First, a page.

4) Pay attention to margins.
The reason I’m not at 100% net currently is because the $50 option wound up being the most popular… and hardback dust-jacketed books cost 3 times as much to print and ship than it’s paperback brother... and I couldn’t ask $75 for a hardback book to keep the same net margin $… so I decided I would just take the margin hit and give away something cool at that level. I’m not complaining that people decided to give $50 over $25, it just means that my initial estimate of $3,000 was just a little bit low for the net margin %. So, figure out what you think will be the most popular target, and be sure to estimate properly with that in mind.
5) Be transparent.
Going back to #1, if you’re not selling a really cool gadget, people are more supporting the people behind the project, so making sure you’re on the level with everything goes a long way. Be honest, be real. I think with all the advertisements and slick ways people try to get you to part you with your money, people are maybe more interested in supporting the actual artists via Kickstarter than a faceless promo video of the project. But, every project is different, and you have to know up front what it is you’re actually selling.
6) I really dislike self-promotion.
In the first project I helped craft, we reached the goal in 27 hours. I only had to send out the link once and the ripple effect of everyone else associated with the project posting made the project successful in a very short order. With The Wind Merchant/Greyscale, I had a larger financial goal, a larger number of people directly involved with the project, but many of those people hadn’t been directly involved with Greyscale for well over a year now.
I have decided that I love Kickstarter as a concept. I love seeing bleeding edge technology and supporting artists that need help getting their dream produced. I hate asking people for money. I hate posting repeatedly with status updates asking for money. But on the other hand, I also know that there have been several projects done by friends that I would have happily supported but never found out about their project because I just didn’t happen to make it to Facebook when they had posted. It’s a balancing act and you have to gauge when you’ve hit saturation in your circles and when you might start hacking off friends who have already given and might start growing tired of seeing nothing but your pleas for donations popping up in status updates.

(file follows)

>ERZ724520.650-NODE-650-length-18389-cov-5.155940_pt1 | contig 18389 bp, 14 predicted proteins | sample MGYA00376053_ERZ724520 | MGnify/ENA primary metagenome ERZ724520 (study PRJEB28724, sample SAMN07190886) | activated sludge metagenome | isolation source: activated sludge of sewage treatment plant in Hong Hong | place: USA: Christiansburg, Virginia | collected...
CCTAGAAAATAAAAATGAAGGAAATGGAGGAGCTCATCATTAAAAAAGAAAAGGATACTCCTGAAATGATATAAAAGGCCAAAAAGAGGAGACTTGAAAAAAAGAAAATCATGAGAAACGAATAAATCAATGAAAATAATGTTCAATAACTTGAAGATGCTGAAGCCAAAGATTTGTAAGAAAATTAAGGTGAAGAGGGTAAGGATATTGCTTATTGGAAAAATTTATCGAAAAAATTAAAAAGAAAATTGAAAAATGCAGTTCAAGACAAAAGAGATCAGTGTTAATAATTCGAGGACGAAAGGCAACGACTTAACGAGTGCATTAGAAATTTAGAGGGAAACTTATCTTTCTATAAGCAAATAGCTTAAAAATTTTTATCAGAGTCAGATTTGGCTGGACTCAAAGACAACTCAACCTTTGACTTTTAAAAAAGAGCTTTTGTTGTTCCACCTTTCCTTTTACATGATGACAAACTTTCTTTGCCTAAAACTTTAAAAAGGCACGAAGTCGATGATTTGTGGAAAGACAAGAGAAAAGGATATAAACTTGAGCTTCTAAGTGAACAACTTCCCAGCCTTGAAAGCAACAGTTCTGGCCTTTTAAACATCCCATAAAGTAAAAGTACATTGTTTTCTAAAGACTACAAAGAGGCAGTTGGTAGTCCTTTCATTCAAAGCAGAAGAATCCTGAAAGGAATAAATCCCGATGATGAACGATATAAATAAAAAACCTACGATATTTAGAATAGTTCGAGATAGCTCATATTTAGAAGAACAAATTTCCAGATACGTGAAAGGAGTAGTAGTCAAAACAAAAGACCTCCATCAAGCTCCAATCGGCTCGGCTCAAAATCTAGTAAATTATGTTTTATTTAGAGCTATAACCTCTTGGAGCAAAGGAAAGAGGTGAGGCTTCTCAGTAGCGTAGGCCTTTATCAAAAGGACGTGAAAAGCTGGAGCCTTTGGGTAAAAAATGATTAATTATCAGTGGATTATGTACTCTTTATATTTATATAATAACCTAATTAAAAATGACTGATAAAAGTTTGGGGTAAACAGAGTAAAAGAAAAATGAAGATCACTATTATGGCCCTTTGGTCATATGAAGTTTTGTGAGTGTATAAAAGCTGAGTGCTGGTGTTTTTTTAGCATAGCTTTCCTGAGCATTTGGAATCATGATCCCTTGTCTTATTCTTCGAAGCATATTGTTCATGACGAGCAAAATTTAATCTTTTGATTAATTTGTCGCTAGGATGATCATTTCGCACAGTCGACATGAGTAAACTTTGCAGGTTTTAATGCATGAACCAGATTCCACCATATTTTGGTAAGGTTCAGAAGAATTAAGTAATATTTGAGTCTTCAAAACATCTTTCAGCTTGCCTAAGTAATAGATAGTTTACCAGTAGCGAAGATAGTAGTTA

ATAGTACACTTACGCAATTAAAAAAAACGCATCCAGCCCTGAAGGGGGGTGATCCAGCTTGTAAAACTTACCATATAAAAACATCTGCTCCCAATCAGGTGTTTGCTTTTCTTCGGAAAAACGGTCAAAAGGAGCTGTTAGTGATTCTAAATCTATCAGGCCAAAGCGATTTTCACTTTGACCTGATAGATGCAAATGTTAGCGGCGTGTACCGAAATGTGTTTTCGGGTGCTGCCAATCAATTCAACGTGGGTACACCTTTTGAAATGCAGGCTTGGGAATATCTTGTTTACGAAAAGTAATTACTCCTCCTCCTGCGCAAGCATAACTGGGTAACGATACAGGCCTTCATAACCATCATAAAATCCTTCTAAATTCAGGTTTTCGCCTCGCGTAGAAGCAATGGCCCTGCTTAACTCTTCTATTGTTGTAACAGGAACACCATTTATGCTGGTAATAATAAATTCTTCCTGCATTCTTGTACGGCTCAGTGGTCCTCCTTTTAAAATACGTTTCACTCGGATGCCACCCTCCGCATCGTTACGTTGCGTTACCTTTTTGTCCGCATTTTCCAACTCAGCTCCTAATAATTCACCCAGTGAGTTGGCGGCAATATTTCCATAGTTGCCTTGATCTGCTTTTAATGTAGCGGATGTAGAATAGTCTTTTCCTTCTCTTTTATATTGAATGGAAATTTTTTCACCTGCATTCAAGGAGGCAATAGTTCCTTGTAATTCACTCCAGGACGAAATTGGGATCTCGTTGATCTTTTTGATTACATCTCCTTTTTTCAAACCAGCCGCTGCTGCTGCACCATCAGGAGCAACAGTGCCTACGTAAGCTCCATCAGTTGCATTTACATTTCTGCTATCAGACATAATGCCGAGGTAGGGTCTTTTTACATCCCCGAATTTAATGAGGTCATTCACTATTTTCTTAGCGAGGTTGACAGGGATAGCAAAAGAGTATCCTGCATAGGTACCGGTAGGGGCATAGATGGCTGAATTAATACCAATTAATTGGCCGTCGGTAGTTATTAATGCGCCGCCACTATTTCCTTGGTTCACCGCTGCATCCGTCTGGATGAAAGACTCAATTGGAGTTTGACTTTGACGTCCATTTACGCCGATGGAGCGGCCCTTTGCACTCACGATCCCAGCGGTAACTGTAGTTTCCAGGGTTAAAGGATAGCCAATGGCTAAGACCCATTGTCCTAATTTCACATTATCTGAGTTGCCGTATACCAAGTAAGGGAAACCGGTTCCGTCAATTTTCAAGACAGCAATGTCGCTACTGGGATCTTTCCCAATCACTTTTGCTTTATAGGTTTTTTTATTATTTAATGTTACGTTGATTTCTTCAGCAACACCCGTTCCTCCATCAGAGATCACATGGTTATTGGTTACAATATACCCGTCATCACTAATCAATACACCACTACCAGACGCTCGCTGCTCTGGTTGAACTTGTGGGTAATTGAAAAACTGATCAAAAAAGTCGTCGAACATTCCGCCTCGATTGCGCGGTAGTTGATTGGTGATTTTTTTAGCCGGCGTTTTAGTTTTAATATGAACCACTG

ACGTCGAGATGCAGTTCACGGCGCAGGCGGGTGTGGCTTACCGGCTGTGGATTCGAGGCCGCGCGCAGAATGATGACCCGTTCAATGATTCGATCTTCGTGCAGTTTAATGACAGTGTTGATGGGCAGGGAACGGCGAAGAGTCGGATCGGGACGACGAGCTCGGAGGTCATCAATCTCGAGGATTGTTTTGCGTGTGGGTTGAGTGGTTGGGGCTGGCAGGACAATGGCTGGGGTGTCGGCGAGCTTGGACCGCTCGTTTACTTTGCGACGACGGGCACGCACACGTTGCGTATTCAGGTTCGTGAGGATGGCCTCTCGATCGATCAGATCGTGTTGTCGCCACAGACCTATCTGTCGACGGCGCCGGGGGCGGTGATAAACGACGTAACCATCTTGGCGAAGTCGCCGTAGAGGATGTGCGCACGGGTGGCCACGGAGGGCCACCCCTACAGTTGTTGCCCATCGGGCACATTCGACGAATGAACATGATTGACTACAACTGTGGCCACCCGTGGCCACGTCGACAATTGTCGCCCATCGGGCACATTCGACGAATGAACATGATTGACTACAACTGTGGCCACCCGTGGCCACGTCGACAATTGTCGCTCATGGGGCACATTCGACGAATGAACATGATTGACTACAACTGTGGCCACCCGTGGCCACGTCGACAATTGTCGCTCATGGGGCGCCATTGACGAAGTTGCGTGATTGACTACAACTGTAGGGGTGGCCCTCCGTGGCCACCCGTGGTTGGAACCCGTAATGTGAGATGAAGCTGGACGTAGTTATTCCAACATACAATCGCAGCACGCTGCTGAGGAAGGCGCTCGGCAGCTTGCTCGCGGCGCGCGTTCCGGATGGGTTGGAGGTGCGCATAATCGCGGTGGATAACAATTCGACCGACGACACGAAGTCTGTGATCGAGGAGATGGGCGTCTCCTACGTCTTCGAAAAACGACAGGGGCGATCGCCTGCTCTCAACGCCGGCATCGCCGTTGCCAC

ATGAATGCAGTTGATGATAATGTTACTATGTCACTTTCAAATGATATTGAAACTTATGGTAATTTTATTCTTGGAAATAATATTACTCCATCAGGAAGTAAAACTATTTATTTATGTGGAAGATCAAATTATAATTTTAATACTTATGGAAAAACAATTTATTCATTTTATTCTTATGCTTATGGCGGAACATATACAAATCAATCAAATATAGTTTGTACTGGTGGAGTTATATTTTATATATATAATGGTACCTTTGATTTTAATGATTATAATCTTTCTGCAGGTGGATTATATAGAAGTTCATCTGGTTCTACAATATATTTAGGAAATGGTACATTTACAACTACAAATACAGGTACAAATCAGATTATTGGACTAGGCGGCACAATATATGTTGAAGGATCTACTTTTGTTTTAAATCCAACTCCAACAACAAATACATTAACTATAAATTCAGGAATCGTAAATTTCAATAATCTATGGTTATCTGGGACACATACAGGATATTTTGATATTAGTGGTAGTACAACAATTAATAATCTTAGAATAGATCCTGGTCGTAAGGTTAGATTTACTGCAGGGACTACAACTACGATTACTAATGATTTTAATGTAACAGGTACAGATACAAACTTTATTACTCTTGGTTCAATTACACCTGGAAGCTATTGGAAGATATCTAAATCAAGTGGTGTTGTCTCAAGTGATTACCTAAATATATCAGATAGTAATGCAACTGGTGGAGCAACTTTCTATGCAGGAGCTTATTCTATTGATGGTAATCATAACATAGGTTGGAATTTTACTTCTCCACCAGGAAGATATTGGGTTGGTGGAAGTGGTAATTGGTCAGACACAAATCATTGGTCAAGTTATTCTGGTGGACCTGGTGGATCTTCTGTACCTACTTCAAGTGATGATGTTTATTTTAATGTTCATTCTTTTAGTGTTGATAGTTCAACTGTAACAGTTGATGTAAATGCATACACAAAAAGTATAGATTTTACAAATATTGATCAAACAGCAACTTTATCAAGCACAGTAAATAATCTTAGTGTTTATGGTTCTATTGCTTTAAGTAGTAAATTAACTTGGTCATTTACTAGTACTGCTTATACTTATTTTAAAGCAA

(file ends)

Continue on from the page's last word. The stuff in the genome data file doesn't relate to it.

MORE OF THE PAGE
7) Checking email becomes addictive, so moderate exposure and don’t let it determine your mood.
After the first two days, I had hit almost $2,500… and each time someone would donate, I would get an email letting me know. So, pulling out my phone for an update that someone out there has decided to support me felt pretty great… and on Day 1 with 24 backers and Day 2 with 18 backers felt pretty great with how frequently I got those emails. Then Day 3… 5 emails, but I was still checking with the frequency of Days 1 and 2. I started to get burned out and wondering why people “stopped caring.” Well, I had stopped posting the link, and a lot of the people who would have given to me if I had asked them had already given, so I was reaching my saturation point… but the emails were addictive. I guess the real lesson on this one was to not let my mood be influenced by the frequency of backers coming in, and just appreciate that people love and support me enough to see my dreams materialize.
Overall, it’s been a wild ride. A humbling, exciting, affirming ride that I hope I don’t have to take again, but am thankful that the path is there. With 18 days left to go, I don’t know where it’ll land or if it’ll pick up with Steampunk enthusiasts for the book (which would be nice, but I’m not fully anticipating that to happen). I’ll have to post something again after everything is said and done with my final thoughts on the matter, but I hope this has been helpful if you’ve been considering running your own campaign!